Nottinghamshire Wildlife Trust expert says that the UK government and farming industry must do more to stop use of bee killing neonic pesticides
Despite nearly 15,000 people calling for better support for farmers and wildlife, the UK Government recently approved emergency authorisation for the use of a bee-killing pesticide — known as a neonicotinoid or neonic — on sugar beet crops in England for the fourth year in a row. Writes Erin McDaid of Nottinghamshire Wildlife Trust.
This decision, signed off by Farming Minister and MP for Sherwood, Mark Spencer, comes despite the pesticide being banned for use in the UK since 2018 and an industry commitment to end reliance on the banned pesticide in 2023.
While The Wildlife Trust’s campaign against the use of harmful neonicotinoid pesticides is national, the fact that the farming minister is a Nottinghamshire MP and British Sugar has a huge processing plant at Newark, gives the campaign a very local dimension.
This banned chemical could now be used on sugar beet crops grown in Nottinghamshire fields this year, despite British Sugar pleading, back in August 2020, for “no more than three years… to give us time to develop alternatives to the seed treatments.”
Thiamethoxam is lethal even a miniscule trace of this toxin can disrupt a bee’s ability to navigate and reproduce, significantly reducing the chance of survival.
With a third of UK food crops pollinated by insects, and their contribution to the UK economy estimated at hundreds of millions of pounds per year, it’s clear that our food system cannot function without bees.
The value and importance of bees and other pollinators is an issue that has really struck a chord with the public, yet the government and industry appear to give little weight to public concerns in their decisions.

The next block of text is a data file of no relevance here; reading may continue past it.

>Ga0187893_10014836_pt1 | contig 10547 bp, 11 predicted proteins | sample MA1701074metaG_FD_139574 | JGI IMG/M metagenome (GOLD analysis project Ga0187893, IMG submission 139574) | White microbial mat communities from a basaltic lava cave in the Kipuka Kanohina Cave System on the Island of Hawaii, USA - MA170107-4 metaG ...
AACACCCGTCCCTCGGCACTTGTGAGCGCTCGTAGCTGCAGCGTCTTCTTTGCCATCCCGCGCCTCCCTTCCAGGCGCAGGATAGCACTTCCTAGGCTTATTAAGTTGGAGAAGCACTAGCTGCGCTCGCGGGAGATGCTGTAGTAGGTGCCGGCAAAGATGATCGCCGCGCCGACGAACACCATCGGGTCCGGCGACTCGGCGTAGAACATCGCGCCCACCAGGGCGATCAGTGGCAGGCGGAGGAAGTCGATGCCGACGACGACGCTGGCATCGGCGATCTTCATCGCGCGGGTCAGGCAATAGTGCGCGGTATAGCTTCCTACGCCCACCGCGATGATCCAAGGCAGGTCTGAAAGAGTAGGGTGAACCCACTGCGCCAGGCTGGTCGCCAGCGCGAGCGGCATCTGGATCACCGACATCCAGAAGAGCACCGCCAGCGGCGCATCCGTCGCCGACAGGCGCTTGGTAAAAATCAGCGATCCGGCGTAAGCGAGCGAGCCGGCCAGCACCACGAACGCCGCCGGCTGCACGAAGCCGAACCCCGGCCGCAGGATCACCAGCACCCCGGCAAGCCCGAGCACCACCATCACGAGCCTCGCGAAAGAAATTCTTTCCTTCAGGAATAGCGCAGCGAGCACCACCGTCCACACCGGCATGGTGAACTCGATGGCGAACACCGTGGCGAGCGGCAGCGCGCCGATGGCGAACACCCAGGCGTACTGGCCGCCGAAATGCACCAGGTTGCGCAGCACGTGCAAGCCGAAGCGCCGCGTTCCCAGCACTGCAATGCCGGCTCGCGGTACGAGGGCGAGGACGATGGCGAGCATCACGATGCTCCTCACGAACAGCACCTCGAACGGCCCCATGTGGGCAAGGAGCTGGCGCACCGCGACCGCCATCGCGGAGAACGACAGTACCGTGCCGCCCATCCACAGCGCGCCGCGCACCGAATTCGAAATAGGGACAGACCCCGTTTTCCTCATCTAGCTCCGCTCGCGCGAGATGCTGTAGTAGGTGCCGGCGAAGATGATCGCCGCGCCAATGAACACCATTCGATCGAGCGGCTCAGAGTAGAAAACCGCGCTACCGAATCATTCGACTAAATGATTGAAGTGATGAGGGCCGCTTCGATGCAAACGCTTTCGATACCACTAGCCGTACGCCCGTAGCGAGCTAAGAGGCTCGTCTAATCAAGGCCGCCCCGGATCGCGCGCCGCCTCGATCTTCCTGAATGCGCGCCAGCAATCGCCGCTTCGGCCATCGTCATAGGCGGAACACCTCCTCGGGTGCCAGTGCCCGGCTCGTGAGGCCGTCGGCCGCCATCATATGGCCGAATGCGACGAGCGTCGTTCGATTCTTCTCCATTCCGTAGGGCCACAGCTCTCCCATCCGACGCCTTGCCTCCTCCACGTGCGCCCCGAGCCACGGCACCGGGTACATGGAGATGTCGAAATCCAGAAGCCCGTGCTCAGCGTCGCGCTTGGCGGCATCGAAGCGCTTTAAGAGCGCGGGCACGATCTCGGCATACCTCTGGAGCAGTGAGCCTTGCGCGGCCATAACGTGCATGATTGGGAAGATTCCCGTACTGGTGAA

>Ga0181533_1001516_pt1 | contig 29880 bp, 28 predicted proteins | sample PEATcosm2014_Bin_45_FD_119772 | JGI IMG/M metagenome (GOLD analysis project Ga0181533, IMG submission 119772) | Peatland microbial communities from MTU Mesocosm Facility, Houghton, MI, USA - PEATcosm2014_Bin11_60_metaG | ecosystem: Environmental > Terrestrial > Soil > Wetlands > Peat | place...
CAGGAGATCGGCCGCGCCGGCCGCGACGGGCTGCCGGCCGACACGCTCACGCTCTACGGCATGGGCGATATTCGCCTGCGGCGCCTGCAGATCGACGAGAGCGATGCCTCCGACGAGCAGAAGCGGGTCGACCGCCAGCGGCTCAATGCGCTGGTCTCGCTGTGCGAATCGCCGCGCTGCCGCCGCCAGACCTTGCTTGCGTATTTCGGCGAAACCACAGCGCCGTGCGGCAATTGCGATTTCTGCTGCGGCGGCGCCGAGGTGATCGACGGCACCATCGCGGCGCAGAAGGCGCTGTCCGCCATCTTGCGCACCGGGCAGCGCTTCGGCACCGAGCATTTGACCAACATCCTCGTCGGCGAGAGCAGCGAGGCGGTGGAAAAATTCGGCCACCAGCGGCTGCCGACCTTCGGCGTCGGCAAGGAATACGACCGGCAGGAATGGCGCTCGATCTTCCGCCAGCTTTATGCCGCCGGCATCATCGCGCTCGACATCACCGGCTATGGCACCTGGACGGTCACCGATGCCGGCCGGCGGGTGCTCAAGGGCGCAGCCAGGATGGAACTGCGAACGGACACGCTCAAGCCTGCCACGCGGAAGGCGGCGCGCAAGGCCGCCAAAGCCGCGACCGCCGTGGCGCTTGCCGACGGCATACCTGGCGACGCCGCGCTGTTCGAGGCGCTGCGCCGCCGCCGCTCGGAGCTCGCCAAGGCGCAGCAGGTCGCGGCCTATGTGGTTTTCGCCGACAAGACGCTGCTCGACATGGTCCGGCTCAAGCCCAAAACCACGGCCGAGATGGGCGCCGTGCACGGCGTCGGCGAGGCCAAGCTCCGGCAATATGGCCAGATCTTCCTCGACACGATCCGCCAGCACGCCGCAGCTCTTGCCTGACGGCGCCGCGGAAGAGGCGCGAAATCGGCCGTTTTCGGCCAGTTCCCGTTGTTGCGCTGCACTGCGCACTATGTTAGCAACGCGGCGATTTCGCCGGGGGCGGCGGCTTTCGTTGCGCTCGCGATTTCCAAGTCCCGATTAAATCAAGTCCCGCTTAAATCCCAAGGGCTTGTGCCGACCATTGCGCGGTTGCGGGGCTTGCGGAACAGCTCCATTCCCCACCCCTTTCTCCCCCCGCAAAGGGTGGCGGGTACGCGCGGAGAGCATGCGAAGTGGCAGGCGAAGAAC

The farming minister’s decision is a serious blow for wildlife, the wrong decision and a betrayal of farmers already committed to producing food sustainably.
Nottinghamshire Wildlife Trust is hugely disappointed because this decision ignores the third of sugar beet farmers across England who have chosen not to use this chemical in previous years.
They will be disadvantaged again this year. UK farmers understand that the use of this chemical is not a viable long-term solution and the farmers already committed to working without it are demonstrating that it is possible to produce food in a way that helps, rather than harms, nature.
Our frustration isn’t caused by farmers and growers that have no choice but to work within the constraints and challenges of the market in a highly competitive industry.
Farmers don’t want to have to grow crops using banned pesticides and no one wants their birthday cake baked with bee-harming sugar.
Many growers are trying to farm in a way that does not harm nature or rivers — yet there is little if any support for these growers from within the industry or government.
We feel that British Sugar needs to demonstrate its commitment to the long-term sustainability of the farming sector by investing in safe alternative solutions and supporting their growers better.
This should include providing farmers growing non-neonic treated sugar with clear routes to market and targeted financial support for non-neonic beet growers to cover the additional business risk they currently face.
While the Government continues to authorise a banned chemical just in case its needed, it is unlikely that British Sugar will be motivated to deliver the safe alternatives they promised to invest in.
The food system is obviously not working for farmers, nature, our climate or consumers.
Some farmers are understandably getting angry about this, and the time has now come for a coherent policy that supports a profitable and sustainable nature-friendly farming future.
The public can join The Wildlife Trusts campaign for better support for nature-friendly farming by signing our online petition, at www.wildlifetrusts.org .